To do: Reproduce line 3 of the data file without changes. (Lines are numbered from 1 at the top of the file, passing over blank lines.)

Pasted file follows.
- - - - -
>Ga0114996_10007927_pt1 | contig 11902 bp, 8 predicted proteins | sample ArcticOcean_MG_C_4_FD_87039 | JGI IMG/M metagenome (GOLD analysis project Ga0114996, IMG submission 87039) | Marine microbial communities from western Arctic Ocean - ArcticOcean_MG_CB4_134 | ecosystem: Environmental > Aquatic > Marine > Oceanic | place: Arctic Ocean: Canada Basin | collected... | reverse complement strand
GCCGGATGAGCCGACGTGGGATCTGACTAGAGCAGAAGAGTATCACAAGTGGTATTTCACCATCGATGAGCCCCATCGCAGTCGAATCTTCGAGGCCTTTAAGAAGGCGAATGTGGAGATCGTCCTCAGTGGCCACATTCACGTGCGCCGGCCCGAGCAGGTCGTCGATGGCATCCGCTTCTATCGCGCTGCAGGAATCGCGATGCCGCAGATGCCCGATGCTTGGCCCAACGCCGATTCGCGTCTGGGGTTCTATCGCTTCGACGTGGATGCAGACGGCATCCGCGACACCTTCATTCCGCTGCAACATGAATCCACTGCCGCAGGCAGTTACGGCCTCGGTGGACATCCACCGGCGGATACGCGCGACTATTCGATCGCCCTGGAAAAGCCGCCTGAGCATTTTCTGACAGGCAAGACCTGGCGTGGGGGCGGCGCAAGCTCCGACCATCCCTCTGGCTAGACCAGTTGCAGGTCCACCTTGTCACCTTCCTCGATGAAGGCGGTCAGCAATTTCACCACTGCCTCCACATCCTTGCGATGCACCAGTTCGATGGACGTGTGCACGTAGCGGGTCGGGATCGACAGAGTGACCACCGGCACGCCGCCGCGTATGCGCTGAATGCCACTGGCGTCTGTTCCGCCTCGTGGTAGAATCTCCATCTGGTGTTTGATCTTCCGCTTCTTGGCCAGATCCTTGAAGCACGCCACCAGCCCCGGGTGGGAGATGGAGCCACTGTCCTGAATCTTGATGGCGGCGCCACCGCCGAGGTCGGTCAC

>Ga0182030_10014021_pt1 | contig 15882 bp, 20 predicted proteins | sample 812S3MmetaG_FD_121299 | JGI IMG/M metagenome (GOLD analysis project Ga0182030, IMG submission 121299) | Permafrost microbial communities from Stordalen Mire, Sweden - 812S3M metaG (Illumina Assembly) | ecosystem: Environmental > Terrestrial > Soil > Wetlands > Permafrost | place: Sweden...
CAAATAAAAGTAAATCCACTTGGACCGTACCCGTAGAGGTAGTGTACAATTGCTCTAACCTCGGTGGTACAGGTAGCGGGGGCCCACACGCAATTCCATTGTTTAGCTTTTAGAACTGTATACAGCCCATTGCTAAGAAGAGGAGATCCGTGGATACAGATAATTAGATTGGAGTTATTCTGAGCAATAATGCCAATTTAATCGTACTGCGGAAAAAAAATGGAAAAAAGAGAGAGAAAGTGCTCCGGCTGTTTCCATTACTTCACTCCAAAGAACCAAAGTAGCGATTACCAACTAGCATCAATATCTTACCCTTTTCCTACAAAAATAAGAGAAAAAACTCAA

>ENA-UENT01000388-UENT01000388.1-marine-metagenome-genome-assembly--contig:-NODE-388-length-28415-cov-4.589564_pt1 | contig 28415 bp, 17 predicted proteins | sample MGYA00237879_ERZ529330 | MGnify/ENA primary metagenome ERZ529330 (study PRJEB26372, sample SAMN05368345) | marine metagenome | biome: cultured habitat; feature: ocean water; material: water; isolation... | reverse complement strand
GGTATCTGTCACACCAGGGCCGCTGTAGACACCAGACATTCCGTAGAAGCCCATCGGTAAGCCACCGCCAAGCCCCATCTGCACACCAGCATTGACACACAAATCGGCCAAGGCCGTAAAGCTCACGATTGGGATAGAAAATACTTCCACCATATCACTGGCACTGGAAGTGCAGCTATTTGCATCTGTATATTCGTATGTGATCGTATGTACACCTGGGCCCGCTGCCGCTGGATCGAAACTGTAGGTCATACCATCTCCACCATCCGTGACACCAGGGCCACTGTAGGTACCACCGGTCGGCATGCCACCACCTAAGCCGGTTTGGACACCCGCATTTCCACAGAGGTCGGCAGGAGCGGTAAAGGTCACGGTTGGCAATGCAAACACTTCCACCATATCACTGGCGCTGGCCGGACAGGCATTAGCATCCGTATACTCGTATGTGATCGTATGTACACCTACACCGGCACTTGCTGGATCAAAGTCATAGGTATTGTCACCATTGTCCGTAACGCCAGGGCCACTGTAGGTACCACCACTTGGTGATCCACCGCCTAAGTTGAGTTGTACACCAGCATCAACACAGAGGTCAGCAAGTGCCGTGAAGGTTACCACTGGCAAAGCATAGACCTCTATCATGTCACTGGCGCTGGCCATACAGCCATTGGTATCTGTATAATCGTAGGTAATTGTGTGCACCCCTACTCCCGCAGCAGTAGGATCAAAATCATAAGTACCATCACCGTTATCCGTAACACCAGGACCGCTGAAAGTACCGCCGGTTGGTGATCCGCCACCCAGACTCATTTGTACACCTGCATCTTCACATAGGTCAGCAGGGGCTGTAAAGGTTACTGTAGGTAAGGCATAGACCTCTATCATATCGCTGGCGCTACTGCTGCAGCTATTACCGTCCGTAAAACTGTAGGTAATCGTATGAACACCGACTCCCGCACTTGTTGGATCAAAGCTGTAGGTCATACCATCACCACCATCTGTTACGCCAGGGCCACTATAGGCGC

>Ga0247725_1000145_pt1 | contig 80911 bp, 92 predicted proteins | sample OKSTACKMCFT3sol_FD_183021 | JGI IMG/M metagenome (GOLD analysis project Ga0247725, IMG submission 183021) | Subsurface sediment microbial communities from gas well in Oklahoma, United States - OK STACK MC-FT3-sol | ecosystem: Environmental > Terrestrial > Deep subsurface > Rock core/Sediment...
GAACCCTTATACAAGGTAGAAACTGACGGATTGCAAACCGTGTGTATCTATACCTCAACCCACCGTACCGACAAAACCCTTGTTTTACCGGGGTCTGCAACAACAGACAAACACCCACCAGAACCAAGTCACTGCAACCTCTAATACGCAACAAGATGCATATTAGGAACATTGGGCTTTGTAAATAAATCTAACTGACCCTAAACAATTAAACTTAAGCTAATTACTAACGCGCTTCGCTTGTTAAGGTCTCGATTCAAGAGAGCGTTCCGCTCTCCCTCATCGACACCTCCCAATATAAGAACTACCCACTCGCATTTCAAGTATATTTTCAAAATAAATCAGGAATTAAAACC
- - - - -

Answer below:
>Ga0182030_10014021_pt1 | contig 15882 bp, 20 predicted proteins | sample 812S3MmetaG_FD_121299 | JGI IMG/M metagenome (GOLD analysis project Ga0182030, IMG submission 121299) | Permafrost microbial communities from Stordalen Mire, Sweden - 812S3M metaG (Illumina Assembly) | ecosystem: Environmental > Terrestrial > Soil > Wetlands > Permafrost | place: Sweden...